A BME Law student at Mansfield, who wishes to remain anonymous, agreed with Levy-Shepherd, commenting that: WAAO “ended up asserting that “all’s well at Oxford” over ITAO’s “we have genuine issues and feel pain”.”
The lawyer continued: “WAAO rolled out the usual lines about access and embracing diversity that you’ll find in any prospectus but that have no bearing on individual BME students’ experiences.”
The accounts have been subject to several parody accounts in recent days. “We Are All Oxford” has been parodied by “We Are All Awful”, while this morning “I, too, am Oxford” was hit by the spoof “I, too, am whiteboard”.
This second parody features pictures of students pointing at whiteboards containing famous quotes adapted for humorous effect.
Access has been a key issue in the controversy. Levy-Shepherd also pointed out that the original WAAO’s “reference to Oxford Access schemes, funds and outreach projects for low income households and state school students missed the point of ITAO entirely and failed to engage with the relevant issues regarding race and ethnicity that were the focus of the original.”
Levy-Shepherd explained: “It goes without saying that not every student of BME origin at Oxford comes from a low-income household and/or a state school: I am still confused as to why WAAO sought to conflate those issues in the context of this campaign. Not being the victim of prejudice because I went to a state school doesn’t necessarily mean that I won’t be a victim of prejudice because I am black.”
The co-chair of the Campaign for Racial Awareness and Equality (CRAE), Anne Meeker, said: “The students featured in the [original ITAO] campaign constructively and eloquently highlight facets of the Oxford experience that often go ignored, and do so in a manner that is brave and beautiful.”
Meeker, and her fellow students at CRAE, hoped that discussions of these recent anti-racsim Tumblr accounts, “will lead to greater awareness of [the] issues [raised], and how they have been addressed in the past, that will lead to a student commitment to rectifying them.”
“We will only see positive, constructive action if all contributions to the debate are civil, respectful, and open-minded – dismissing anyone’s experience will not achieve this goal, and we hope this is a sentiment shared by everyone who chooses to get involved,” she added.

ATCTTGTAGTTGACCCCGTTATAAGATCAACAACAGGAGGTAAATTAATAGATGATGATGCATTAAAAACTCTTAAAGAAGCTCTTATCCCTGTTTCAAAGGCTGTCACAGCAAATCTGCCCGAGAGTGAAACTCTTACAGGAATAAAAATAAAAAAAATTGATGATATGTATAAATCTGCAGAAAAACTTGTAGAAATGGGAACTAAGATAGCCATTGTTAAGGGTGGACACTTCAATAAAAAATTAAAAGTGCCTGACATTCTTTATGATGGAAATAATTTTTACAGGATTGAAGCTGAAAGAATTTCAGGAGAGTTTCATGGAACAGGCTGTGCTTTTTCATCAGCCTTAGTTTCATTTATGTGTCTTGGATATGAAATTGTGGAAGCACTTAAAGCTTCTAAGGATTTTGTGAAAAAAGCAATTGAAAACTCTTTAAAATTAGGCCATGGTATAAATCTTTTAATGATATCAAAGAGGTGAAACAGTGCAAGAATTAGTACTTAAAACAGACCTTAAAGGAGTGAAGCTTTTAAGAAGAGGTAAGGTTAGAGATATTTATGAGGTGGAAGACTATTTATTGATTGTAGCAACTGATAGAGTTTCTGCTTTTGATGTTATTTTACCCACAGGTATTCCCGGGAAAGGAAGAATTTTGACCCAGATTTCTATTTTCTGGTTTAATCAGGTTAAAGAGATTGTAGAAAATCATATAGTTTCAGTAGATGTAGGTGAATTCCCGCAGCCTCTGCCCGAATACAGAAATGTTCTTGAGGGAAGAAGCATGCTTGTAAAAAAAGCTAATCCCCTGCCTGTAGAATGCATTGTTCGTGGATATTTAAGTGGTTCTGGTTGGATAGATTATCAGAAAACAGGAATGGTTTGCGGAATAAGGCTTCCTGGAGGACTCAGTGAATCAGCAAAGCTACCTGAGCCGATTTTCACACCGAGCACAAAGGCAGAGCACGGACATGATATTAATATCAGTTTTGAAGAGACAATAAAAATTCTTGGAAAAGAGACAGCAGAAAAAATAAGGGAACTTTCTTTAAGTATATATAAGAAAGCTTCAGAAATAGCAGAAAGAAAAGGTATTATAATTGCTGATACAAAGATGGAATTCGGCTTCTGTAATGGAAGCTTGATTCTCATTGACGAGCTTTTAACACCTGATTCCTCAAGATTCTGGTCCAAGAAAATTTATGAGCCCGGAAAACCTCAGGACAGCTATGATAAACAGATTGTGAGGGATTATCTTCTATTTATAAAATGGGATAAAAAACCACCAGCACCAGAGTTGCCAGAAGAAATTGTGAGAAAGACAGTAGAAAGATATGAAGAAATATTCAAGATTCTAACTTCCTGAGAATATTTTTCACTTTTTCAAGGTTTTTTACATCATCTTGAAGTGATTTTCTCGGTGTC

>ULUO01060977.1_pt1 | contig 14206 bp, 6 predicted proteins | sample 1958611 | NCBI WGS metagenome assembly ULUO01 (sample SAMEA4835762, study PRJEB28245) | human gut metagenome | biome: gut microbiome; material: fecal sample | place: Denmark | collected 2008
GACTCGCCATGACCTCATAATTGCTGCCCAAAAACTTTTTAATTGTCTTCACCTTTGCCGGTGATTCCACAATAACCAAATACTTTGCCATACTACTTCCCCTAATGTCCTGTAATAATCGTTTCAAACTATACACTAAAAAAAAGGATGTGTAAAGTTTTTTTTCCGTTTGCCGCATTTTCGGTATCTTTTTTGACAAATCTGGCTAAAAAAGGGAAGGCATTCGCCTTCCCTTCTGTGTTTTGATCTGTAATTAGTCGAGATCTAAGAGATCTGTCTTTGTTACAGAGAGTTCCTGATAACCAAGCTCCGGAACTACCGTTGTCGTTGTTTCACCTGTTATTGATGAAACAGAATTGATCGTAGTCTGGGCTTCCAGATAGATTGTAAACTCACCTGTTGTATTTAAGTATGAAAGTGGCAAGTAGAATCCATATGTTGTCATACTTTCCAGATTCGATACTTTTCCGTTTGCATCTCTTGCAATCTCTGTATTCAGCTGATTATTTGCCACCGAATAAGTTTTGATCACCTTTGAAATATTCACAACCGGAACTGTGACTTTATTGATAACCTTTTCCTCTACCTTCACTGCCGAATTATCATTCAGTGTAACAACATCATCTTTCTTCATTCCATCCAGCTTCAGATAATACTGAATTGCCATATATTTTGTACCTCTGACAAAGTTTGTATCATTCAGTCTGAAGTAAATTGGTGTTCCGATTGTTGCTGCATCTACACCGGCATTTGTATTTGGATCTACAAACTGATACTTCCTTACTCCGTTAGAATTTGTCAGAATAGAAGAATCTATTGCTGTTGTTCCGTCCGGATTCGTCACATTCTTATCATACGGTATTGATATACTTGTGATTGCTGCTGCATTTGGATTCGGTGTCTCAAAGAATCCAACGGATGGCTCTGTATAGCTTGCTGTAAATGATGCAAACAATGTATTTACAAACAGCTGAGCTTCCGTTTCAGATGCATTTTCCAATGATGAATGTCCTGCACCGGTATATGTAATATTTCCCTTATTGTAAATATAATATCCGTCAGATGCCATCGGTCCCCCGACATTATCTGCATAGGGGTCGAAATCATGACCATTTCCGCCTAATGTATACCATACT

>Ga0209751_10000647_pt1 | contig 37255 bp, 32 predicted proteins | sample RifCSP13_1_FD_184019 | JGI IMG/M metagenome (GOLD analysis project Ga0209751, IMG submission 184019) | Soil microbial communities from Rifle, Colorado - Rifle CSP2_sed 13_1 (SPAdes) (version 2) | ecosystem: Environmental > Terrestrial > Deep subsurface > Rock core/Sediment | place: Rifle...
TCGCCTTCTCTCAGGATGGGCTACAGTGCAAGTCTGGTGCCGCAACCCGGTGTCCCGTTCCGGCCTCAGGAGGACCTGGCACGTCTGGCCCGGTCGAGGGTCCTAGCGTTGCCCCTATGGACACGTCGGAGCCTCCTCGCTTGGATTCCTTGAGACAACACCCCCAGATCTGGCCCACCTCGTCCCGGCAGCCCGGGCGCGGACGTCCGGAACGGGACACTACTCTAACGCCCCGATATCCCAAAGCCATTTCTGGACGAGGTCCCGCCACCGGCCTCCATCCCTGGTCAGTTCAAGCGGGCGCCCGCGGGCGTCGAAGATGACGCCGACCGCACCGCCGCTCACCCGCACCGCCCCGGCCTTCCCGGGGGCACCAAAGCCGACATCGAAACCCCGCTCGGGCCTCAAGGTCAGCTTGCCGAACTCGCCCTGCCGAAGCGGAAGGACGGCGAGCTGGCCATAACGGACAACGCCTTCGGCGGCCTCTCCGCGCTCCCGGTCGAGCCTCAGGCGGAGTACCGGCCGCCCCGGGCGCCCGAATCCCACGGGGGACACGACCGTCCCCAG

An ex-employee of Kellogg College is suing Oxford University for age discrimination and unfair dismissal.
Catriona Carter Jonas, 53, told Reading Tribunal Centre last week that she suffered “nasty treatment” from her superiors at Kellogg, causing her to “cry herself to sleep”. She stated that the college’s former bursar once described her as a “wrinkly old bag”.
Ms Carter Jonas was employed by Kellogg between 2007 and 2013, resigning last March following eight months of sick leave.
Ms Carter Jonas claims the college’s current domestic bursar, Donna Lipsky (who was appointed in January 2012) attempted to “manage me out”, allegedly increasing her workload by 80% with no recognition.
“I was depressed and would cry myself to sleep most nights. I was suffering from regular panic attacks”, Ms Carter Jonas told the tribunal.
The former events co-ordinator claims that on one occasion, when walking past Mrs Lipsky’s office, she overheard the bursar telling a colleague that they “need someone cheaper, younger, stronger.” Ms Carter Jonas was taken to disciplinary hearings in 2011 and 2012, before lodging a formal grievance.
The employment tribunal also heard evidence from another former Kellogg employee Keith Fraser last week, who told Judge Robin Lewis that Lipsky had driven a “culture of bullying” at the college.
Mr Fraser claims that Mrs Lipsky’s behaviour resembled that of an “alpha-personality”, with the bursar allegedly shoving Kellogg chaplain Reverend Robin Gibbons out of an office and causing a door to slam in his face.
Alice Carse, representing the University, told the tribunal that Jonas was “making something out of nothing”, listing concerns over her work management and ability to follow instructions. Ms Carse also told Judge Robin Lewis that Fraser is simply bitter as he was not given Mrs Lipsky’s permanent role.
Neither Kellogg College nor its current bursar, Mrs Lipsky, responded to a request for comment.
The case at Reading Tribunal Centre continues.